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The Nature of Marxism - Political and Economic Implications

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All economic theories share common roots, they attempt to address the basic question of how an economy can, and should, be maintained. One of the most influential economic philosophies is Marxism. The fact that economic theories can share common roots is especially evident in Marxism; It even shares a basic premise of laissez-faire with capitalism, a philosophy it directly contradicts (Sowell 12). In studying Marxism, two basic necessities must be addressed; the nature of Marxism and its basis, and the political and economic implications of Marxism.

Curiously, Marxism was only partially originated by Karl Marx. A great deal of the philosophy behind and rationalization for Marxism- perhaps even the larger part of that thought- was from Marx's greatest contemporary, Friedrich Engels. Engels and Marx worked together to write The Communist Manifesto, and, after Marx's death, Engels became the surviving originator of Marxism; it was he who carried Marx's torch, and who published the latter of Marx's philosophies- though whether or not he was true to Marx's beliefs, and whether he altered them slightly according to his own, no one can be sure (18). Despite this, however, Marx's beliefs were relatively clearly expressed and published, beginning, in part, with the Manifesto.

"The history of all hitherto existing society is the history of class struggles" (Marx, The Communist Manifesto 9). In that statement, the opening sentence of the Manifesto, Marx clearly defines the basis of his theories. Marxist economics are based on Marxist philosophy, and Marxist philosophy is based entirely on that statement. Marx believed that society was constantly faced with an unending struggle between the bourgeoisie and the proletariat; the upper class of usurpers and extortionists, and the lower working class of downtrodden laborers (12). Thus, his forthcoming economic principles and philosophy would mirror that belief by maintaining, essentially, an abolition of private property (23). Marx maintained that, in his economic system, labor can "enrich" and "promote" the existence of the laborer, as opposed to a capitalist system, wherein such labor is required for the effectiveness of the society, but nonetheless looked down upon. Marx ardently defended his views concerning a lack of private property. He insisted that, though common society holds no such beliefs concernin...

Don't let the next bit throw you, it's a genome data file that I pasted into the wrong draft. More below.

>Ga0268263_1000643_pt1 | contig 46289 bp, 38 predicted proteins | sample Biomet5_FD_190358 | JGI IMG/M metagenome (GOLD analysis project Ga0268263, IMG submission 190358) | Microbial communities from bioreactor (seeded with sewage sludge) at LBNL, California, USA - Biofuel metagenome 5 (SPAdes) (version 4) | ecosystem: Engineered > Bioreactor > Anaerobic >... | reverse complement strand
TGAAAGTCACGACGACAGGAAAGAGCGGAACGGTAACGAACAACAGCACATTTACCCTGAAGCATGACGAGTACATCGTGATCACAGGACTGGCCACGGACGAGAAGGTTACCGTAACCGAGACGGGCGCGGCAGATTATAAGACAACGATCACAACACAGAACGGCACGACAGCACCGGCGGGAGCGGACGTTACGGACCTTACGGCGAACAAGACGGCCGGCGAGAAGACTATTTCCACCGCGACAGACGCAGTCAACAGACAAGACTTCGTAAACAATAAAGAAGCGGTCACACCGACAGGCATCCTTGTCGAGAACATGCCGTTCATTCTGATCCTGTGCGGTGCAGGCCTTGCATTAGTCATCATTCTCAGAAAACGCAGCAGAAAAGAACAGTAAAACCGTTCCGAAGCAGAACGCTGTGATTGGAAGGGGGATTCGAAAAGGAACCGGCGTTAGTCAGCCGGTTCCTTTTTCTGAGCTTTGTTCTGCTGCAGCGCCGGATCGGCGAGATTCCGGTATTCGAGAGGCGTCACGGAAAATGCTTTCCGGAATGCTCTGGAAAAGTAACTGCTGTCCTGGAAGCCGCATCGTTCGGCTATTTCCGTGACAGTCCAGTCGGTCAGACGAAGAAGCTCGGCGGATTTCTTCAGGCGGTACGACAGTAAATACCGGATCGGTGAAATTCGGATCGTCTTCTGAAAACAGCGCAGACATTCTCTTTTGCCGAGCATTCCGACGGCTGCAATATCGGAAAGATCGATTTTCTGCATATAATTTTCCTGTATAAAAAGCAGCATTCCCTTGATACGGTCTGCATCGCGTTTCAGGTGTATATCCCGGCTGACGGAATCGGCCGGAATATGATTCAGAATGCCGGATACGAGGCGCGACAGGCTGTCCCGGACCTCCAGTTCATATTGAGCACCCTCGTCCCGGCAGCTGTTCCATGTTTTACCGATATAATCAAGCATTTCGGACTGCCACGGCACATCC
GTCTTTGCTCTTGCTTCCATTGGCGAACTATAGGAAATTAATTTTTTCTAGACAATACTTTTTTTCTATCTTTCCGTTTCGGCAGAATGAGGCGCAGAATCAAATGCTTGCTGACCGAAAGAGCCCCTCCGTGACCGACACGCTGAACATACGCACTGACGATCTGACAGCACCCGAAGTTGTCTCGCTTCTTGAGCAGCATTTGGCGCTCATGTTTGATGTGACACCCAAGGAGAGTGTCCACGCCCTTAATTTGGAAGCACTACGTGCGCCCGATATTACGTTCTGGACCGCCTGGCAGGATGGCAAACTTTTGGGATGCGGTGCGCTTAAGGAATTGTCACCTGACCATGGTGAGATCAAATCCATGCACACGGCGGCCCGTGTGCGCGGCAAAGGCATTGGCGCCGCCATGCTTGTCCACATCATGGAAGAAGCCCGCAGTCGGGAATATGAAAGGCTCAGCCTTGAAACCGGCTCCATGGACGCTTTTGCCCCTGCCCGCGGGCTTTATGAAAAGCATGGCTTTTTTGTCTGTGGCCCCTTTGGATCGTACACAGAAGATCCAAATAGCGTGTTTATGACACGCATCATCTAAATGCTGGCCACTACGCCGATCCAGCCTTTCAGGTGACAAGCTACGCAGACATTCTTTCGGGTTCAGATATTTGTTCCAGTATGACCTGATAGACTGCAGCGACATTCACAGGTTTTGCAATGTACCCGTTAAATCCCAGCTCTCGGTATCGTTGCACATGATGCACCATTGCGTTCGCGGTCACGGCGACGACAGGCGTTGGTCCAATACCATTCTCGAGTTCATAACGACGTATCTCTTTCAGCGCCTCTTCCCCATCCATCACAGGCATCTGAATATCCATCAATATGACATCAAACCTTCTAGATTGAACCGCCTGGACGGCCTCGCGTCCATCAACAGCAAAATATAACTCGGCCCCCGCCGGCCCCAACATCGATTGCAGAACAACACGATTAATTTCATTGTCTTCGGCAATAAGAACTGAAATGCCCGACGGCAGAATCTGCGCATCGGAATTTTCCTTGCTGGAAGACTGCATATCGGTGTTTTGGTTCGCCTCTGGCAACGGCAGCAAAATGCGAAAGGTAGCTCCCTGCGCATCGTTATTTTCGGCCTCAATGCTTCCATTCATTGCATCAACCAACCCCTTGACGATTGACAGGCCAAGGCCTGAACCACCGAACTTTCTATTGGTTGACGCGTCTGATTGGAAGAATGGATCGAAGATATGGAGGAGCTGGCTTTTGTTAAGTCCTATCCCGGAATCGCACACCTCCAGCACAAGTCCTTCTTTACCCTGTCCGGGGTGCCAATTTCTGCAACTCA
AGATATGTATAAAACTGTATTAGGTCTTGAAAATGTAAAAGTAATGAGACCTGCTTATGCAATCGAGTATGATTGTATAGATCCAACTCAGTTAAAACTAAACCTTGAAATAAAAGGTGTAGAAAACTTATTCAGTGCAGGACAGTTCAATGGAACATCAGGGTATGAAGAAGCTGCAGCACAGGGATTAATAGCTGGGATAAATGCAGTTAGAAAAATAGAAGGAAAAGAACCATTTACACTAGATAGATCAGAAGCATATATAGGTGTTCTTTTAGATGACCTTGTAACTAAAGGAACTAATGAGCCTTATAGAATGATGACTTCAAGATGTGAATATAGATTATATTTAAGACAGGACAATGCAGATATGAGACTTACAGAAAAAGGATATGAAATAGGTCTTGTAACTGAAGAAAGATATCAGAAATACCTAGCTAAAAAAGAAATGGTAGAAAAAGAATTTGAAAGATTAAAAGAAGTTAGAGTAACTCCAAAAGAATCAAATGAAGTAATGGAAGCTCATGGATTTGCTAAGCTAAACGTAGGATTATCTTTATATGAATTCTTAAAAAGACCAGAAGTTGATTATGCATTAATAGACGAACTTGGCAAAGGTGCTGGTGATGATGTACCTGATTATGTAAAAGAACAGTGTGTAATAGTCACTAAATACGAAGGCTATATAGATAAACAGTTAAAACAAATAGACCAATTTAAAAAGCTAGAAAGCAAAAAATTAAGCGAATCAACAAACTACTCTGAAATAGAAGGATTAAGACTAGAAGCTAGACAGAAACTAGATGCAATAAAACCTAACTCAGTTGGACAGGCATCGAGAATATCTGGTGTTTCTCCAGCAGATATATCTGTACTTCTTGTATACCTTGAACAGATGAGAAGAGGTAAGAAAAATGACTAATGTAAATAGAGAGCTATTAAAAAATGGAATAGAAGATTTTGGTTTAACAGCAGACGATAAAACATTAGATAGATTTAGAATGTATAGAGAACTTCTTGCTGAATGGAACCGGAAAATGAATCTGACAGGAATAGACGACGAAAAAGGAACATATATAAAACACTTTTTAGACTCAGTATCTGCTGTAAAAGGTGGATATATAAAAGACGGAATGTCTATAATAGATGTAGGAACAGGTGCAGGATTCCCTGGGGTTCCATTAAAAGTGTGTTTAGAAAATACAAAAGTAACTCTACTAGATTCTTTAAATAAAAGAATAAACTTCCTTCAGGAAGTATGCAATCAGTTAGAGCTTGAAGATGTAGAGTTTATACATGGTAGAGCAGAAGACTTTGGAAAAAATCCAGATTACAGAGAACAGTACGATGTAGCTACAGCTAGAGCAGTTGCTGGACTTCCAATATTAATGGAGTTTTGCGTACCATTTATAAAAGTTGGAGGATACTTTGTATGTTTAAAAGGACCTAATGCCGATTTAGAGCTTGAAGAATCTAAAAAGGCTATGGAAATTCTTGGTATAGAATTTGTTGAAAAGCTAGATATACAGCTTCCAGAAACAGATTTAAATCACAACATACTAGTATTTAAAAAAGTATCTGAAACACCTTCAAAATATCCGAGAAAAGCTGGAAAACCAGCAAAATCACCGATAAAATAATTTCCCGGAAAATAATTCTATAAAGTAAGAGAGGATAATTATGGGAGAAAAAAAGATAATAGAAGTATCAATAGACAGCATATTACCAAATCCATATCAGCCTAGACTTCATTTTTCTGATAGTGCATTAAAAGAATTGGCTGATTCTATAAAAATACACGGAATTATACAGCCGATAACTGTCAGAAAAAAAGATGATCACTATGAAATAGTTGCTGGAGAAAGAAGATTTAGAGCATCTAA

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...ates it more clearly than the fact that a man who so clearly failed during his life has become a figurehead of enduring renown.

Works Cited

Marx, Karl. [1867] 1990a. Capital: A Critique of Political Economy, vol. 1, trans. Ben Fowkes. New York: Penguin Books

Marx, Karl. The Communist Manifesto. Harmondsworth Eng: Penguin Books, 1982.

McLellan, David. Karl Marx: Selected Writings. Oxford: Oxford University Press, 1977

Sowell, Thomas. Marxism: Philosophy and Economics. New York: Quill, 1985

Wesson, Robert. Why Marxism? New York: Basic Books, 1976

Works Consulted

Farah, Mounir A. and Karls, Andrea B. World History, The Human Experience. New York:

Glencoe McGraw-Hill, 1997.

Ollman, Bertell. “Marxism, This Tale of Two Cities.” Science and Society. Spring 2003 Vol 67.

Proquest

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Schneck, Stephen. “Marx, Karl.” World Book Encyclopedia. 2003 ed.

Sowell, Thomas. Marxism Philosophy and Economics. New York: Quill William Morron, 1985.

Ten Planks of the Communist Manifesto. Feb 3, 2005.
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